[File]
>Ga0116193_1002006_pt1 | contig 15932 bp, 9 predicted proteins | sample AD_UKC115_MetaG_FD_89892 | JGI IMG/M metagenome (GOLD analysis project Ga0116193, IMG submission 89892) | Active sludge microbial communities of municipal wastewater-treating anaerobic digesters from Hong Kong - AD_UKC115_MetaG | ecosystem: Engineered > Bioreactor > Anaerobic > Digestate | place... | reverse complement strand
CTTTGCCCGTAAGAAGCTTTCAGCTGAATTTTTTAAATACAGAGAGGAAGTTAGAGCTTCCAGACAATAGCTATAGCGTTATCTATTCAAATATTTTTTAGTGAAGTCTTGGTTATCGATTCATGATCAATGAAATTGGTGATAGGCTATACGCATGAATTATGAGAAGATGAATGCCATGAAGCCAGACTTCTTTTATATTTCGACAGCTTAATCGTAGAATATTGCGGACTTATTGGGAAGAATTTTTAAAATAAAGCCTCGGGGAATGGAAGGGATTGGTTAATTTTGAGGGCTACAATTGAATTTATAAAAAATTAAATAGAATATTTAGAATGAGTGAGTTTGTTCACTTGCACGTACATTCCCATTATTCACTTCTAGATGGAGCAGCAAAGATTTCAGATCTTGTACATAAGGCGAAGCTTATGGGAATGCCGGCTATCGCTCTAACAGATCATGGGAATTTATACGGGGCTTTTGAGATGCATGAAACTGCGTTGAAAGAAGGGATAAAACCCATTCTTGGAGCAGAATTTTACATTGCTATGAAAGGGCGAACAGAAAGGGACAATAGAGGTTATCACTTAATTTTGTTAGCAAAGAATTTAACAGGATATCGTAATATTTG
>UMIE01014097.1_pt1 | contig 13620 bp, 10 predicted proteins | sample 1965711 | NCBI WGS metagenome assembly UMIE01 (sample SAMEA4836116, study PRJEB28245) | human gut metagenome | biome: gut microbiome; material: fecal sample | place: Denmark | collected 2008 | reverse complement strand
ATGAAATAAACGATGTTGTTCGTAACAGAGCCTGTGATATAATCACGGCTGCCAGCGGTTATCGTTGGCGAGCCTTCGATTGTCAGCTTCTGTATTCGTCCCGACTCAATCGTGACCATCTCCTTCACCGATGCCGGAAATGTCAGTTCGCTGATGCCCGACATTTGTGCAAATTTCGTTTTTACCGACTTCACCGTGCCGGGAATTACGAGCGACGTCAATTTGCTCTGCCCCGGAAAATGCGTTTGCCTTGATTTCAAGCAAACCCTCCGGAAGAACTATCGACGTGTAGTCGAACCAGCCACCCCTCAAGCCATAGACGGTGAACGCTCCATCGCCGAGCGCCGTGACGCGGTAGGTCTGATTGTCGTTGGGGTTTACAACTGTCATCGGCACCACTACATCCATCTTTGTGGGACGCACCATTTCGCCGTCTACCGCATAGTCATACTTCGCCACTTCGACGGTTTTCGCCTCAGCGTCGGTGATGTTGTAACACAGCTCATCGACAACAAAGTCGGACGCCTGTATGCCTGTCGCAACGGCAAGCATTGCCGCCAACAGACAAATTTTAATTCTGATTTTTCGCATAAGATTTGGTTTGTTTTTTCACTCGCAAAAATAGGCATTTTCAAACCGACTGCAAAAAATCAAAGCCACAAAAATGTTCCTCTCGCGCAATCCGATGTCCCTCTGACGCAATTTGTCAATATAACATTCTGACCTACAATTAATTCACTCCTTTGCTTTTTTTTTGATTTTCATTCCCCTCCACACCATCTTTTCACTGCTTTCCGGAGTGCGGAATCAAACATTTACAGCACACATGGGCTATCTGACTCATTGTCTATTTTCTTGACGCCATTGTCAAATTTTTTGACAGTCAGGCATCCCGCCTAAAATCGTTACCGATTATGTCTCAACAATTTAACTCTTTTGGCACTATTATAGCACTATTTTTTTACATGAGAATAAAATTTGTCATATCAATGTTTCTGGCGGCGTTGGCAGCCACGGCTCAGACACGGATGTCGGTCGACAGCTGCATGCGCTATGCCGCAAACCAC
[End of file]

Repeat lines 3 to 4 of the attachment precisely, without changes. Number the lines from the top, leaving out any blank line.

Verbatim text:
>UMIE01014097.1_pt1 | contig 13620 bp, 10 predicted proteins | sample 1965711 | NCBI WGS metagenome assembly UMIE01 (sample SAMEA4836116, study PRJEB28245) | human gut metagenome | biome: gut microbiome; material: fecal sample | place: Denmark | collected 2008 | reverse complement strand
ATGAAATAAACGATGTTGTTCGTAACAGAGCCTGTGATATAATCACGGCTGCCAGCGGTTATCGTTGGCGAGCCTTCGATTGTCAGCTTCTGTATTCGTCCCGACTCAATCGTGACCATCTCCTTCACCGATGCCGGAAATGTCAGTTCGCTGATGCCCGACATTTGTGCAAATTTCGTTTTTACCGACTTCACCGTGCCGGGAATTACGAGCGACGTCAATTTGCTCTGCCCCGGAAAATGCGTTTGCCTTGATTTCAAGCAAACCCTCCGGAAGAACTATCGACGTGTAGTCGAACCAGCCACCCCTCAAGCCATAGACGGTGAACGCTCCATCGCCGAGCGCCGTGACGCGGTAGGTCTGATTGTCGTTGGGGTTTACAACTGTCATCGGCACCACTACATCCATCTTTGTGGGACGCACCATTTCGCCGTCTACCGCATAGTCATACTTCGCCACTTCGACGGTTTTCGCCTCAGCGTCGGTGATGTTGTAACACAGCTCATCGACAACAAAGTCGGACGCCTGTATGCCTGTCGCAACGGCAAGCATTGCCGCCAACAGACAAATTTTAATTCTGATTTTTCGCATAAGATTTGGTTTGTTTTTTCACTCGCAAAAATAGGCATTTTCAAACCGACTGCAAAAAATCAAAGCCACAAAAATGTTCCTCTCGCGCAATCCGATGTCCCTCTGACGCAATTTGTCAATATAACATTCTGACCTACAATTAATTCACTCCTTTGCTTTTTTTTTGATTTTCATTCCCCTCCACACCATCTTTTCACTGCTTTCCGGAGTGCGGAATCAAACATTTACAGCACACATGGGCTATCTGACTCATTGTCTATTTTCTTGACGCCATTGTCAAATTTTTTGACAGTCAGGCATCCCGCCTAAAATCGTTACCGATTATGTCTCAACAATTTAACTCTTTTGGCACTATTATAGCACTATTTTTTTACATGAGAATAAAATTTGTCATATCAATGTTTCTGGCGGCGTTGGCAGCCACGGCTCAGACACGGATGTCGGTCGACAGCTGCATGCGCTATGCCGCAAACCAC